Scammers, shady marketers are coming for your coronavirus stimulus check
Hundreds of stimulus-related domains have been registered in the past month, some already being used by scammers during the coronavirus pandemic. Image: Getty Images By Matt Binder2020-04-17 22:34:55 UTC You didn’t think the U.S. government...
You didn’t think the U.S. government would send up tp $1,200 to millions of Americans without catching the eye of at least a few scammers and unscrupulous online marketers, did you?
The domain names in question are being used for a variety of purposes. Some are spam and data mining traps. Others appear to lead to educational websites, while still others offer consultancy services or assistance in obtaining your stimulus check or business loan. Of course, this doesn’t necessarily mean they are offering a true no-strings-attached resource.
“Cybercriminals will always follow the money."
“Cybercriminals will always follow the money, and look for ways to take advantage of the fact people will be seeking more information or guidance on this scheme,” said Tessian CEO Tim Sadler in a statement to Mashable.
Shady internet marketers often utilize trending topics for their money-making opportunities. For weeks, Google Trends data has shown that stimulus-related questions and search queries have dominated Google search.
By using these domains, scammers are able to portray their site as an authority on the topic as well as game search engines for better placement on search results pages.
One site checked by Mashable, which included the keywords “stimulus” and “COVID-19” in the URL, attempted to install a browser app upon loading. The single-page website offered nothing more than a few paragraphs of stolen copy and an email list signup form.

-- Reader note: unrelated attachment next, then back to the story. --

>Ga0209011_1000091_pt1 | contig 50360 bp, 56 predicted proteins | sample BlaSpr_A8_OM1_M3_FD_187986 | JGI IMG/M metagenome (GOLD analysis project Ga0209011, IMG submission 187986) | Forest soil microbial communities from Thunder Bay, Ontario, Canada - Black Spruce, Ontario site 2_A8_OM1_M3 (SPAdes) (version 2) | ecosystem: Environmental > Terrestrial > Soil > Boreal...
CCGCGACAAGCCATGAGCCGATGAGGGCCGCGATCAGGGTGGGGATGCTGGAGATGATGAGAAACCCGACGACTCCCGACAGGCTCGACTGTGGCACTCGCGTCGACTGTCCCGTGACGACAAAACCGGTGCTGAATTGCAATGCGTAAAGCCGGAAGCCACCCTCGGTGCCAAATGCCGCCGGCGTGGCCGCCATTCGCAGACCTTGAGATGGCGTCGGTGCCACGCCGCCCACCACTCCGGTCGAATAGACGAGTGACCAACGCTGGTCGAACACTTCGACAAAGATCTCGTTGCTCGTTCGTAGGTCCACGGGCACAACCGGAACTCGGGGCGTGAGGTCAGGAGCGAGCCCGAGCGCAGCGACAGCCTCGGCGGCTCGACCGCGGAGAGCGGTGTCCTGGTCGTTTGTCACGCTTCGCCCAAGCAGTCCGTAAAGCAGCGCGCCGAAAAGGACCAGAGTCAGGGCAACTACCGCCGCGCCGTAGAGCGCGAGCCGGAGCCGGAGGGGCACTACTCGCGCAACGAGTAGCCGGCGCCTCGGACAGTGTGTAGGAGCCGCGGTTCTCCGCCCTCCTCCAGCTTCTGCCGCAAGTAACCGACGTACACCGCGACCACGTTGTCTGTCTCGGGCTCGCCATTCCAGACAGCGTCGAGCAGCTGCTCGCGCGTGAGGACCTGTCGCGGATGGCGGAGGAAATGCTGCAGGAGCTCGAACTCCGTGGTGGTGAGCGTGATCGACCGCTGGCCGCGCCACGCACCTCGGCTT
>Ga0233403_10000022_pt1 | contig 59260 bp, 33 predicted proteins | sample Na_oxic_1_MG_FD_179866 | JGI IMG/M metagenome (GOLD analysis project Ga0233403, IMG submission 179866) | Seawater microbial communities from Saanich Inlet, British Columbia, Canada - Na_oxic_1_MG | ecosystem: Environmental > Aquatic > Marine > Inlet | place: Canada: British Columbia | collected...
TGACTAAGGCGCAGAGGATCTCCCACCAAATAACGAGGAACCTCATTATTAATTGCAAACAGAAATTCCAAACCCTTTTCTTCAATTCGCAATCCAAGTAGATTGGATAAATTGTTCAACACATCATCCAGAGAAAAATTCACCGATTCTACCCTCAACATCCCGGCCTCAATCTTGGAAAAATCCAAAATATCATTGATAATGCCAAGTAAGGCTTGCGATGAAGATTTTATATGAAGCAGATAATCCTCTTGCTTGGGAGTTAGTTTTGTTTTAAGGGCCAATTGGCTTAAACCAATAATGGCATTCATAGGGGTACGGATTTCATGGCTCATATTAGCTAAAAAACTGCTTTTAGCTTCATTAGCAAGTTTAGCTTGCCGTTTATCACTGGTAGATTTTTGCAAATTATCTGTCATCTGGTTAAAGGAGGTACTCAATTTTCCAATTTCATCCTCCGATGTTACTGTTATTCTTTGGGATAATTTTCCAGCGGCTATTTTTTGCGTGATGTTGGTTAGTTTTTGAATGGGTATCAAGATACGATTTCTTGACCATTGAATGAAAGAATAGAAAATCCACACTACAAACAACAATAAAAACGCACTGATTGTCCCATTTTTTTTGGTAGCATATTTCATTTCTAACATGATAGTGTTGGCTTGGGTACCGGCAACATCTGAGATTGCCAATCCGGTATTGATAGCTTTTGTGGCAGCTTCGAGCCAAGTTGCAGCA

In total, the report uncovered 673 non-governmental, stimulus-related domains that were registered between March 17 and April 13. Exactly how many are nefarious is unclear. Some may be trying to provide actual, helpful services. But others are looking to profit off of the extra cash the government has slid into millions of pockets.
Tessian found that a quarter of all these stimulus-related domains were offering education resources from consultants, lawyers, and other experts. It's unclear how many of these websites are offering legitimate services.
Perhaps most notable were the 10 percent of these newly registered, non-governmental domains providing a “calculator tool” for people to check their stimulus check eligibility. Some of these tools require users to enter personal information such as their salary or address.
Sadler specifically warned users to be cautious around these type of sites.
“Cybercriminals could use the information you shared to craft targeted phishing emails that include the ‘results’ of your assessment, tricking you to click on malicious links with the intention of stealing money, credentials or installing malware onto your device,” he explained.
In addition, the IRS has already set up its own official stimulus check status checker.
Other domains in the report were offering loans to businesses during the pandemic. Some were providing outlets for those looking to donate their stimulus check to COVID-19 causes.
Over the past month, malicious actors have been , trying to take full advantage of the coronavirus crisis. Scammers have been fake testing kits and non-existent vaccines on fly-by-night ecommerce stores.
“Always check the URL of the domain and verify the legitimacy of the service."
Even services tangentially related to the coronavirus pandemic have been the focus of criminals. For example, Zoom, the video conferring platform that has gained popularity during the pandemic, has been by hackers using it to steal people’s personal data.
“Although not every domain registered in the last month may be malicious, it’s possible that these websites offering consulting and business loans could be set up to trick people into sharing money or personal information,” said Sadler. “Always check the URL of the domain and verify the legitimacy of the service by calling them directly before taking action.”